>34 mathgirl40: I had read The Omnivore's Dilemma some time ago and it certainly made me think about where my food was coming from. Then when I read Grass, Sky, Song by the grassland ornithologist Trevor Herriot I decided to start ordering my beef from a local farmer who raises all of his beef cattle on grass. (Herriot recommends this as one of the ways of keeping sufficient habitat for grassland birds whose numbers have fallen considerably.) Realizing just how much better pastured beef and chickens taste I started looking for other producers who take care of their farming environment. I found a farmer co-operative that delivers all kinds of meat, veggies, grains, seeds and even syrups, honeys and eggs about twice a month to Winnipeg. Especially during the pandemic I am grateful to have access to local products that don't have to be shipped hundreds and thousands of miles endangering truck drivers.

Nov 30, 2020, 5:34pm

I read two more books from Mount TBR in November so I made my goal. Down Among the Dead Men is a great English police procedural by an author I had never read before, Peter Lovesey. Then to try to get into the spirit of the season I pulled out Holly and Homicide, a cozy type mystery set in a ski village in Colorado which was okay but not great.

Nov 30, 2020, 9:43pm

>35 gypsysmom: I also shop from an organization that sources from local farmers. It was a bit chaotic for them at the beginning of the pandemic, as all their procedures had to be changed, but things have settled down now. We order online every two weeks and then pick up from a nearby location. I've been over-indulging in too much good food during the pandemic, though! :)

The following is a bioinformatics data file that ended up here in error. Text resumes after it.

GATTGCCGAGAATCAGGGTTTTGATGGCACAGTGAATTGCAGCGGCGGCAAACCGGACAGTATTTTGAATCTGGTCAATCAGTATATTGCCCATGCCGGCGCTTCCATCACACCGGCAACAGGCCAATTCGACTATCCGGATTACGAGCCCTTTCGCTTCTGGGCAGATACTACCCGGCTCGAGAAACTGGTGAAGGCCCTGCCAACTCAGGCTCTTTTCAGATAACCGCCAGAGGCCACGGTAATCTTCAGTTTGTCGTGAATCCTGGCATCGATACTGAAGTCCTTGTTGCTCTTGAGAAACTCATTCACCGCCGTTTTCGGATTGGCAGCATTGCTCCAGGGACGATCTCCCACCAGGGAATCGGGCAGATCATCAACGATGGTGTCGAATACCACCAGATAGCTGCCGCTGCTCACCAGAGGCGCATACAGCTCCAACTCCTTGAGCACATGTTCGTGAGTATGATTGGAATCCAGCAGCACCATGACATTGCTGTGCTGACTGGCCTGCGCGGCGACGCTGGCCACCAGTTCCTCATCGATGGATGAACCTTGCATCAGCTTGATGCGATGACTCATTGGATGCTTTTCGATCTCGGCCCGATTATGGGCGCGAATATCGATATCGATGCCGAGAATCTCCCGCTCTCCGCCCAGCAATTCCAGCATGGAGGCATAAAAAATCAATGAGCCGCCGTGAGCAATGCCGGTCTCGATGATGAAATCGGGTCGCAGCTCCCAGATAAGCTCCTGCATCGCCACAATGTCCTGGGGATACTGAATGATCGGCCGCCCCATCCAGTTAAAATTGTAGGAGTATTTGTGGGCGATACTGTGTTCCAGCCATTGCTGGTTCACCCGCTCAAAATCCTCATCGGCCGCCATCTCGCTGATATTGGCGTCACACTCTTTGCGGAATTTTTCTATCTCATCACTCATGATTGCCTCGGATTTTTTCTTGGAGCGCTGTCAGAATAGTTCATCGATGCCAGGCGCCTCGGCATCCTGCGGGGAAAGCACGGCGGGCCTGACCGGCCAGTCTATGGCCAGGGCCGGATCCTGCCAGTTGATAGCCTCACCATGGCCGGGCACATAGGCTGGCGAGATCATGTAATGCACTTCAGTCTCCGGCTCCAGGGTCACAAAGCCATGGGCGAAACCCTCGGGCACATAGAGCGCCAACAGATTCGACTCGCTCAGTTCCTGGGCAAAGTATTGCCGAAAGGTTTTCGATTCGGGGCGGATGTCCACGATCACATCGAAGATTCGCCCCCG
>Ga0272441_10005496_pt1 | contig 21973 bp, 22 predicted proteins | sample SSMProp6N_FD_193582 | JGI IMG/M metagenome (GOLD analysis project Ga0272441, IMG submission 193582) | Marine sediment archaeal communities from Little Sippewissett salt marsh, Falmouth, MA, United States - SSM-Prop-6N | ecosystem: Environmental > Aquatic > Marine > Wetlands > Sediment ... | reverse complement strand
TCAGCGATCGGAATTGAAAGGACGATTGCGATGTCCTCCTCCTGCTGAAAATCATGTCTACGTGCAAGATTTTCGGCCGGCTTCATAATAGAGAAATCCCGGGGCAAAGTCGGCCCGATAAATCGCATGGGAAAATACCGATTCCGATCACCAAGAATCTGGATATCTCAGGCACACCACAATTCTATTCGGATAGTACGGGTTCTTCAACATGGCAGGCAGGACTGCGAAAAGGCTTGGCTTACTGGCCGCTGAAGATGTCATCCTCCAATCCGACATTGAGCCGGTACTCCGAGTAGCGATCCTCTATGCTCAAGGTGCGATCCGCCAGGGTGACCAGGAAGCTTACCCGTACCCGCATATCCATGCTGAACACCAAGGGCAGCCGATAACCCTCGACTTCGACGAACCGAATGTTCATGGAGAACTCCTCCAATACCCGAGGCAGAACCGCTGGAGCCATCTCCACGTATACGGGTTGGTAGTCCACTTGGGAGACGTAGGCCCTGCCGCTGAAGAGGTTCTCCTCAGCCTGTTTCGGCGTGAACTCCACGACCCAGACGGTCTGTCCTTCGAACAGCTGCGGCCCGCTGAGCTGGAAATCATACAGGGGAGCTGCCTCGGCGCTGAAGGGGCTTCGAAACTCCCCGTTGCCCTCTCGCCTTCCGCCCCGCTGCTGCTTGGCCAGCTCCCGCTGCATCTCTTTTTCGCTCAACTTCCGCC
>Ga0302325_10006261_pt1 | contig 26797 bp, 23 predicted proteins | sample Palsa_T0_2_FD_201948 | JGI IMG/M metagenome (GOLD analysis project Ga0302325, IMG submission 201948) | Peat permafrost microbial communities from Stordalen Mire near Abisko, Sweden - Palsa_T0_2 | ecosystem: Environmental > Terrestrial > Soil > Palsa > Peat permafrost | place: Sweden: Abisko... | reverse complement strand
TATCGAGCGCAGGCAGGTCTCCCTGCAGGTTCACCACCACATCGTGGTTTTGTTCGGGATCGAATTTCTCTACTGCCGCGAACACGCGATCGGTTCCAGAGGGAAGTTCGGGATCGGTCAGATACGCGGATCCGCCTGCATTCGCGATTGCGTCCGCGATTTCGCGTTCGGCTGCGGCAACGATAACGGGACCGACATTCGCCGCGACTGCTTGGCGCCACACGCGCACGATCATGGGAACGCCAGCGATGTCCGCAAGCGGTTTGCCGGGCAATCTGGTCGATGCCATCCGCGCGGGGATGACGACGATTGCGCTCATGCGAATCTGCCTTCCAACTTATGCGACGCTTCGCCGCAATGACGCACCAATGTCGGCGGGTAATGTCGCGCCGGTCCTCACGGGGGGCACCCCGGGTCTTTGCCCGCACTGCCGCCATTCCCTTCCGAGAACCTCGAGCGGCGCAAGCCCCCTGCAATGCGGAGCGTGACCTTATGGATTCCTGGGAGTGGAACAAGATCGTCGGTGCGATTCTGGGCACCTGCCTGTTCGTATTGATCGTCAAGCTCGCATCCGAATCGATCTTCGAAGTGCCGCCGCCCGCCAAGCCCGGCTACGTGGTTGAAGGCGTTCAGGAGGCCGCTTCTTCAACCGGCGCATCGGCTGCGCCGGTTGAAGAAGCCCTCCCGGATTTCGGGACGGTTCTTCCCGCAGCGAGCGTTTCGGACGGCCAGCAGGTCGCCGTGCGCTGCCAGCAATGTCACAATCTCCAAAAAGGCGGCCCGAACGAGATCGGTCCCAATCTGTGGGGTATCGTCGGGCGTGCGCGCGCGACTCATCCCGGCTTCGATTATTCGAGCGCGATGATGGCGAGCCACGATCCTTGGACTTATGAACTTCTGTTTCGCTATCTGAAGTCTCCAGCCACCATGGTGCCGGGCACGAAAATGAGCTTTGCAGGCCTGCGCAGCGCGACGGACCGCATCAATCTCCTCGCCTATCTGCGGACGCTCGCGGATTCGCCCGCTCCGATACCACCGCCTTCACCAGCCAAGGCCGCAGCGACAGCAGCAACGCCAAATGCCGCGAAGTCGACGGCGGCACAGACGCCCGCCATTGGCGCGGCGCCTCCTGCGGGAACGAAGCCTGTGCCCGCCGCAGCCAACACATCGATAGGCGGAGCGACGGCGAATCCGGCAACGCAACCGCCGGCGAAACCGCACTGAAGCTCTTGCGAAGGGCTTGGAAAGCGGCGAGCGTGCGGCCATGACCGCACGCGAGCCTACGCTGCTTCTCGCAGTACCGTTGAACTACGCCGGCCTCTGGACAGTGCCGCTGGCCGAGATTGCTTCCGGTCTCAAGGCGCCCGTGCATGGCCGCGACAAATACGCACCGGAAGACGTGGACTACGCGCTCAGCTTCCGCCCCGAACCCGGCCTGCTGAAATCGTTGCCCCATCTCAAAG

Dic 2, 2020, 12:41pm

>37 mathgirl40: That's exactly how the organization I use, Harvest Moon, works. I love seeing what new items they have available every two weeks. I was delighted a month or so ago to see they had cranberry beans available. When I worked for the Canadian Grain Commission I had the opportunity to take home some cranberry beans and I found a recipe using the beans, tomatoes, prosciutto etc. I don't know if I've been over-indulging during the pandemic but I certainly am making more dishes that take some time.

Dic 14, 2020, 10:01pm

>38 gypsysmom: I'd never heard of cranberry beans! I'll have to see if I can manage to get some in my area. I cook beans more often these days now that I have an Instant Pot.

Ene 2, 12:25pm

In December I managed to read 5 books from the TBR list but only 3 of them counted for my yearly goals. The Interior by Lisa See was the oldest book on my list, Terra Incognito was an ABC book, and Christmas at the Vinyl Cafe was a gift. They were all worth reading but my favourite was the Stuart McLean book which was published posthumously as a collection of some of his best Christmas stories.

So, other than reading the 5 ABC books, I missed all my other goals by 1 and added too many books to reduce the overall count as much as I would have liked. On to 2021.

Ene 2, 9:49pm

>40 gypsysmom: Reading the oldest book on your list sounds like a significant accomplishment! I'm looking forward to following your 2021 progress.